Image: Chrysler

As part of Fiat Chrysler’s recent Dog And Pony show for investors, the company’s Chief Technical Compliance Officer, Mark Chernoby, described FCA’s ambitious electrification plans, which include the rollout of mild hybrid, hybrid, plug-in hybrids, and pure electric vehicles across 30 nameplates. Here’s what that plan looks like.

“Proven competency in developing EV technology,” Chernoby’s presentation reads in a statement of—if we’re honest—hyperbole. Fiat Chrysler has, for the longest time, lagged behind much of the industry in EV and hybrid technology, only recently offering the Pacifica PHEV, Ram 1500 mild hybrid and Jeep Wrangler mild hybrid, while begrudgingly selling the 500e electric vehicle to meet California regulations.

But now the company is ready to dial up its efforts, announcing a nine billion Euro (approximately $10.5 billion) investment between 2018 and 2022 to “introduce a range of electrification solutions.” Those solutions, Chernoby shows in the presentation, will come in the form of four “EV Systems”: mild hybrid, hybrid, plug-in hybrid and battery electric vehicle.

Those EV systems can be described as P1, P2, P3 and P4. As mentioned in our 48 volt hybrid explainer article, the “P” designations refer to the method in which the electric motor is integrated into the powertrain.


The slide above shows P1F on the engine’s accessory drive. That system, also called “P0,” represents a Motor Generator Unit or Belt Starter Generator, like those found on the 2019 Ram 1500 and the 2018 Jeep Wrangler JL.

These devices—which offer boost, engine stop/start, brake regeneration and 12-volt accessory power generation—are easy to package, taking the place of the alternator, but their torque input is limited since they send power through a serpentine belt. P1F is also unable to move the vehicle without having to turn the engine over (this adds drag).

The P1 system is similar, except it’s got higher torque capacity, since the motor is crankshaft mounted. P2 is an electric engine that sends power directly into the transmission, allowing it to propel the car without having to deal with the friction and pumping losses associated with cranking the internal combustion engine.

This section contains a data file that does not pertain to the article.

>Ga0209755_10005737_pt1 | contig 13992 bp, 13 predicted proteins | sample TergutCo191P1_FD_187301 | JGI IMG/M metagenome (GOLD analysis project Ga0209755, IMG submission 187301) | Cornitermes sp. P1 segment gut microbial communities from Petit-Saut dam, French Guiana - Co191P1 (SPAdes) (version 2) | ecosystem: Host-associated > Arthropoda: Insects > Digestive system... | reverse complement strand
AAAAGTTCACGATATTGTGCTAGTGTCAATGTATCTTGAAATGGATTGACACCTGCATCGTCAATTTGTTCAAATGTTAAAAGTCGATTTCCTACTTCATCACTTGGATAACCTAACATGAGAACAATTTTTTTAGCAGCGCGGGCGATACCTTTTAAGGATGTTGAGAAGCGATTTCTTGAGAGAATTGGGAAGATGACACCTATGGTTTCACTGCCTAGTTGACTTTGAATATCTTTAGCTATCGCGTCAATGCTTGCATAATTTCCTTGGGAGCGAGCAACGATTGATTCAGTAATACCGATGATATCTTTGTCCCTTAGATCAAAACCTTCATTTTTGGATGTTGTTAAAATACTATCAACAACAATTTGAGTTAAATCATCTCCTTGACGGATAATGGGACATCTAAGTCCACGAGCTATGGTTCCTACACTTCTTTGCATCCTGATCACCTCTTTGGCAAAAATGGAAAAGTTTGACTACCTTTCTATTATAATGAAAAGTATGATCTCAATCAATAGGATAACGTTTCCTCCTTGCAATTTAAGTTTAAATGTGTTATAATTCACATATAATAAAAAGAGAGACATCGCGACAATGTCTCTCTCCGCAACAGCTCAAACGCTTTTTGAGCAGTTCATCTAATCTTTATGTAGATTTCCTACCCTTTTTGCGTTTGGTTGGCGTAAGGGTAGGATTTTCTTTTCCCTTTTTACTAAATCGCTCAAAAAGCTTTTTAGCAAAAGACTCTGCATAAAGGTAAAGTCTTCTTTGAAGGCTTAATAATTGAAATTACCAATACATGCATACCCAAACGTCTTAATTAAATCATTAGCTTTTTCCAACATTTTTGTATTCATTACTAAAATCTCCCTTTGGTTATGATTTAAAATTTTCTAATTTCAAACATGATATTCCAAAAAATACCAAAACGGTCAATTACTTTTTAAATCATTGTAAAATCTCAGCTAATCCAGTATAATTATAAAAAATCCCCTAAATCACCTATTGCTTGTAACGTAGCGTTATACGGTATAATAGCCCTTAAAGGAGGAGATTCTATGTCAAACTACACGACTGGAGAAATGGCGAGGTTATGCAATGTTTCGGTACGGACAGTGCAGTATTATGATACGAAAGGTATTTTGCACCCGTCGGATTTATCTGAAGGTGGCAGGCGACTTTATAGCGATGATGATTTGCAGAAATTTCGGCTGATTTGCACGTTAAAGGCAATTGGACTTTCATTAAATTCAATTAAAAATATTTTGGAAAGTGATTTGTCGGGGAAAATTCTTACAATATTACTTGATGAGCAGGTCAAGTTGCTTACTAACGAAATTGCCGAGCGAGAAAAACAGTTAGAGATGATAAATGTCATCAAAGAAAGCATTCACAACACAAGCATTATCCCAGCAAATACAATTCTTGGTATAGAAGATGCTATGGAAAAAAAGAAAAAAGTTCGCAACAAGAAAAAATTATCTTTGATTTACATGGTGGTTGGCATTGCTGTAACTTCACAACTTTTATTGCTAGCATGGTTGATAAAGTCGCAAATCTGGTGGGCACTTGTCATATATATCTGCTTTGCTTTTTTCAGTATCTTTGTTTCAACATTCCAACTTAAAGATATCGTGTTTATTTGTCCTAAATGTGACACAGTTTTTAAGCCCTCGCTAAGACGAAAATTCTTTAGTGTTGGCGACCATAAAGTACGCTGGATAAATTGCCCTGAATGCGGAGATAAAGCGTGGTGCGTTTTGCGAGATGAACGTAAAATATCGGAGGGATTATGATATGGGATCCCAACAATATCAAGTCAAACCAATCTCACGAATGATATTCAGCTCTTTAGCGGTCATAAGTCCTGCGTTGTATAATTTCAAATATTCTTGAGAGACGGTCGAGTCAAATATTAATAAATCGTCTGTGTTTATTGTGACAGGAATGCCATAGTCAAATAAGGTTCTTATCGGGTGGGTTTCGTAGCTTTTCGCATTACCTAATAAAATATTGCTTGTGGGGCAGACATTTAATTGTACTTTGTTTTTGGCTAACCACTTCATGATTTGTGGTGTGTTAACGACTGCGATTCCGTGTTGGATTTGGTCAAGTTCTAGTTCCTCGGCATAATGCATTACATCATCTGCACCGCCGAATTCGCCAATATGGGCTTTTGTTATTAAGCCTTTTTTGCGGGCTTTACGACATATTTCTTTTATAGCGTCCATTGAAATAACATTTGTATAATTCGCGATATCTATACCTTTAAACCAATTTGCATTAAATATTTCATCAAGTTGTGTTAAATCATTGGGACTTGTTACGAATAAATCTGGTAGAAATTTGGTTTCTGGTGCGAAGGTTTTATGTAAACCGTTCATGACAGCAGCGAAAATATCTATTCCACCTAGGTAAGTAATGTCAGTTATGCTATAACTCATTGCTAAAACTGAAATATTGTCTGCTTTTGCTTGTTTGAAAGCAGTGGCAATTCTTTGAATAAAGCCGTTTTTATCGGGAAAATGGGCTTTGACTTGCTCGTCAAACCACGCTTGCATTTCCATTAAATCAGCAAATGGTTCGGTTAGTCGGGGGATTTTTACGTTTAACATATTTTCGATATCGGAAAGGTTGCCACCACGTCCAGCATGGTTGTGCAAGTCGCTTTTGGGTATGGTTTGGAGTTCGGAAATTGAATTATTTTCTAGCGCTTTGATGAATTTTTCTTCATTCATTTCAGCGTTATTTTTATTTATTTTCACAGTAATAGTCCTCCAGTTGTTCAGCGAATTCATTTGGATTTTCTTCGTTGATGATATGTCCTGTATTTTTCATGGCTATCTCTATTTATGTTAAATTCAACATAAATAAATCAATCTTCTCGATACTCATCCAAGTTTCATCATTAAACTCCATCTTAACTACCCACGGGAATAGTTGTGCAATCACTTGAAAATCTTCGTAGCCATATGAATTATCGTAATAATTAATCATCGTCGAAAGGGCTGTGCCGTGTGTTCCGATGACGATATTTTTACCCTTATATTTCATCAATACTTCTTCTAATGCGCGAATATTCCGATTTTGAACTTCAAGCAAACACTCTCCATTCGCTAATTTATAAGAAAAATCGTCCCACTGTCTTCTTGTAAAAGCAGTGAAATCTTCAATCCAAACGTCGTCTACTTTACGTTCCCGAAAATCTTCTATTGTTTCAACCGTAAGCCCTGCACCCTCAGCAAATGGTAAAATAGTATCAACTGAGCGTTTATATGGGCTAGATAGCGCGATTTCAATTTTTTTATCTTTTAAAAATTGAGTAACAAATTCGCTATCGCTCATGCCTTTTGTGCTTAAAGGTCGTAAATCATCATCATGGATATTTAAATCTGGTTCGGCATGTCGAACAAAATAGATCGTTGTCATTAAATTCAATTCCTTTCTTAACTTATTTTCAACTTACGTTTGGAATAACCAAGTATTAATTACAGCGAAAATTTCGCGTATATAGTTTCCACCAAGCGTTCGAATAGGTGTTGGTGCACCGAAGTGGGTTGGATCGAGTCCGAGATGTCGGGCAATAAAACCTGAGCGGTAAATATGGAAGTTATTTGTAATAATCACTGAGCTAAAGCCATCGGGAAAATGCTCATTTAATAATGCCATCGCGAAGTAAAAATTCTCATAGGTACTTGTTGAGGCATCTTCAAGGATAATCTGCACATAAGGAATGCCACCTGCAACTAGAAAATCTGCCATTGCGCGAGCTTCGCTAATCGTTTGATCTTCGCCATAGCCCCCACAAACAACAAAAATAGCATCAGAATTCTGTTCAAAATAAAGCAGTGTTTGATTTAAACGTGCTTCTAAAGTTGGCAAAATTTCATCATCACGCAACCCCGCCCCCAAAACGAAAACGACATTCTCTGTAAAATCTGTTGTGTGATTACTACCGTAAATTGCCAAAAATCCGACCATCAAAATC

P3 is a motor at the transmission output, and finally, there’s P4, in which the electric motor sends power directly to the drive axle. P3 and P4 offer maximum energy recuperation potential during coasting.

Fiat Chrysler plans to spread those various types of electrification across its lineup, with 30 nameplates to receive one or more of the EV systems mentioned by 2022.


For Mild Hybrids, the Ram and Wrangler got the ball rolling on the 48-volt P1Fs, but 11 models in total are expected to get the tech. Twelve-volt P1Fs should roll out in 2020, with the Fiat 500 as the first, with three nameplates getting such a setup in the next five years. In fact, the 500, and its 500X and 500L brothers, is expected to become fully electrified, according to Fiat Chrysler:

There will apparently be a new 500e city car Battery Electric Vehicle in 2020, and the Grand Commander, Maserati Alfieri and Maserati Quattroporte will also receive fully electric powerplants.


The slide also shows the Grand Cherokee coming as a Hybrid Electric Vehicle (a non-plug-in in which the wheels can be driven by the gas engine or electric motors) with electric motors driving the engine and transmission (P1P2), as well as plug-in hybrid tech coming to the Wrangler, Renegade and the new Maserati Alfieri, which also combine the functions of multiple electrified architectures (the Pacifica, for example, has two motors integrated into its transmission, and is considered a P2P3).

All of this electrification is driven by global automotive regulations, which Chernoby breaks down in his presentation.


First, he talks about Europe, calling it the “most challenging regulatory/consumer environment,” citing a major shift in regulations starting in 2020 (referring to the 25 percent drop to 95 grams of CO2 per kilometer), zero emissions zones being implemented in cities, major CO2 fines and a departure from diesel.


He then discusses China, and its strong drive towards electrification. That drive includes mandates for New Energy Vehicles, which are defined as battery electric vehicles, plug-in hybrids or fuel-cell vehicles.

Automakers must score 10 percent in 2019 and 12 percent starting in 2020, with the scores being tied to production of the aforementioned fuel technologies. In addition, the presentation mentions a transition in China to a requirement five liters per 100 kilometers by 2021, followed by a transition to four liters per 100 km by 2025.


Next, Chernoby mentions the U.S., and regulations coming from NHTSA, the EPA and the California Air Resources Board, which he says require about a four-to-five percent CO2 reduction annually, though the regulations are currently in a state of uncertainty.

The final market in the presentation is Latin America, with the presentation mentioning an INOVAR target of 133 grams of CO2 per 100 kilometers, and heavy use of ethanol fuel affecting the country’s powertrain outlook.


These global regulations have Fiat Chrysler promising mild hybrids, hybrids, plug-in hybrids and battery electric vehicles across over 30 nameplates, and investing a whopping $10.5 billion. Whether it will ever happen, though, is a mystery. After all, I’m still waiting for the Dodge Circuit EV. Seriously, just look at this beauty:

Photo credit: Dodge